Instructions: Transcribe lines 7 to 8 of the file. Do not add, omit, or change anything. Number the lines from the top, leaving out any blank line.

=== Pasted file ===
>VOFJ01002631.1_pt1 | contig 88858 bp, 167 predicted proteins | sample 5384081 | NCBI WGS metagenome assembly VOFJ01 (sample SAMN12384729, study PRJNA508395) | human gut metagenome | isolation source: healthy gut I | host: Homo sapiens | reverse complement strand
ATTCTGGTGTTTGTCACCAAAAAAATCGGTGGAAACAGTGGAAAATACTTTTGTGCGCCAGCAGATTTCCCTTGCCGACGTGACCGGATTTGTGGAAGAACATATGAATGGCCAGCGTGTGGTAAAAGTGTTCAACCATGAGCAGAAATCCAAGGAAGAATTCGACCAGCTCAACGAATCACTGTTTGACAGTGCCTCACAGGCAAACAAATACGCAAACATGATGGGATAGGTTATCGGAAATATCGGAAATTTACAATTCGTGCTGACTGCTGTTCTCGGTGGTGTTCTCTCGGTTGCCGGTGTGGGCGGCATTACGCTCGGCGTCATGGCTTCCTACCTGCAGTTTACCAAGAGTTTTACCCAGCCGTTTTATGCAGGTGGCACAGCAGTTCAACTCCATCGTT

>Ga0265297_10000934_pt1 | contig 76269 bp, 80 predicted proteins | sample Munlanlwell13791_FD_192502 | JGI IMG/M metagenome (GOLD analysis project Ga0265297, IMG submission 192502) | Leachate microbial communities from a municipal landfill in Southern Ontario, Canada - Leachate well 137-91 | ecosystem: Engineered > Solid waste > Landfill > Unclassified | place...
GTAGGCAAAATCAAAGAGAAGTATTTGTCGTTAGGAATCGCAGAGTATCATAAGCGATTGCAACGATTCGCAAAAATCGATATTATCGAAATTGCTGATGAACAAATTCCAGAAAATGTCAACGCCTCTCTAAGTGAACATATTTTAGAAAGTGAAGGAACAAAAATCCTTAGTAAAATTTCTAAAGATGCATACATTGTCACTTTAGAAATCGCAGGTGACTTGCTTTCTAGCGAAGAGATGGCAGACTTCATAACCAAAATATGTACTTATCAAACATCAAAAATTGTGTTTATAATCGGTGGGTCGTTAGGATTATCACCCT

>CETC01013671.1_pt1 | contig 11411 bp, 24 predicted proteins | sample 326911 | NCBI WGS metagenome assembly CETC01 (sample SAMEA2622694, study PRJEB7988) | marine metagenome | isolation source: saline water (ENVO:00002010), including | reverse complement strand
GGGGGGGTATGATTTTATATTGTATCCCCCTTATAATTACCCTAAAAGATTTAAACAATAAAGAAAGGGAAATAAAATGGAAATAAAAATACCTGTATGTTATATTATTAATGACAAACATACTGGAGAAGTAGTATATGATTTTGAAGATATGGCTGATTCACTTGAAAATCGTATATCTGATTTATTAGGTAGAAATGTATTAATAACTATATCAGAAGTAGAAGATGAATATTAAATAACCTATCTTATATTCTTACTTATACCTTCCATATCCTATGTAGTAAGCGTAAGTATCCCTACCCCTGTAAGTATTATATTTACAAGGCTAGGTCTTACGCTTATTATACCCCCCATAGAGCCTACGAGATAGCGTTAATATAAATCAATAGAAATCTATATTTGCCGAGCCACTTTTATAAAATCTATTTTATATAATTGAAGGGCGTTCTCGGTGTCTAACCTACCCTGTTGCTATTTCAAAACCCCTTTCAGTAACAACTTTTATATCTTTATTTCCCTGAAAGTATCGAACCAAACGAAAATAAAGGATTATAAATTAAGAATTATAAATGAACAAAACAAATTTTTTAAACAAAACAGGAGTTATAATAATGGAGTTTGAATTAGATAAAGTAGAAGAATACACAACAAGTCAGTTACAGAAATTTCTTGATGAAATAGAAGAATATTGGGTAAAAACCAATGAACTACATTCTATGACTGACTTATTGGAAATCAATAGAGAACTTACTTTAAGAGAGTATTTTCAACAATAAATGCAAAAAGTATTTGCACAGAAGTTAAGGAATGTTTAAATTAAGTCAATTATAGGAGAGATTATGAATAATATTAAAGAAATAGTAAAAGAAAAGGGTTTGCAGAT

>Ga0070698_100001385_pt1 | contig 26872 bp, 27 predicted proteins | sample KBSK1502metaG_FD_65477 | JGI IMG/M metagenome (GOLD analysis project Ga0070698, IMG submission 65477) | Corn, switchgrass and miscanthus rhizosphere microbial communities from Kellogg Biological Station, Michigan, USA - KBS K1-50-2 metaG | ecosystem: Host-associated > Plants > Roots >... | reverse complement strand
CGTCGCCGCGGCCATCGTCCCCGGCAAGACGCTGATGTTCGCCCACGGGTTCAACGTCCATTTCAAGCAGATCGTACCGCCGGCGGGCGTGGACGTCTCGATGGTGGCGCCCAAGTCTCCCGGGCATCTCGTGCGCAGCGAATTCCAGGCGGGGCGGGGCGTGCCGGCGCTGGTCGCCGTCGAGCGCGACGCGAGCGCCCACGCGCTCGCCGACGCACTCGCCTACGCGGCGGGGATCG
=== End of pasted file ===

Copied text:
>Ga0070698_100001385_pt1 | contig 26872 bp, 27 predicted proteins | sample KBSK1502metaG_FD_65477 | JGI IMG/M metagenome (GOLD analysis project Ga0070698, IMG submission 65477) | Corn, switchgrass and miscanthus rhizosphere microbial communities from Kellogg Biological Station, Michigan, USA - KBS K1-50-2 metaG | ecosystem: Host-associated > Plants > Roots >... | reverse complement strand
CGTCGCCGCGGCCATCGTCCCCGGCAAGACGCTGATGTTCGCCCACGGGTTCAACGTCCATTTCAAGCAGATCGTACCGCCGGCGGGCGTGGACGTCTCGATGGTGGCGCCCAAGTCTCCCGGGCATCTCGTGCGCAGCGAATTCCAGGCGGGGCGGGGCGTGCCGGCGCTGGTCGCCGTCGAGCGCGACGCGAGCGCCCACGCGCTCGCCGACGCACTCGCCTACGCGGCGGGGATCG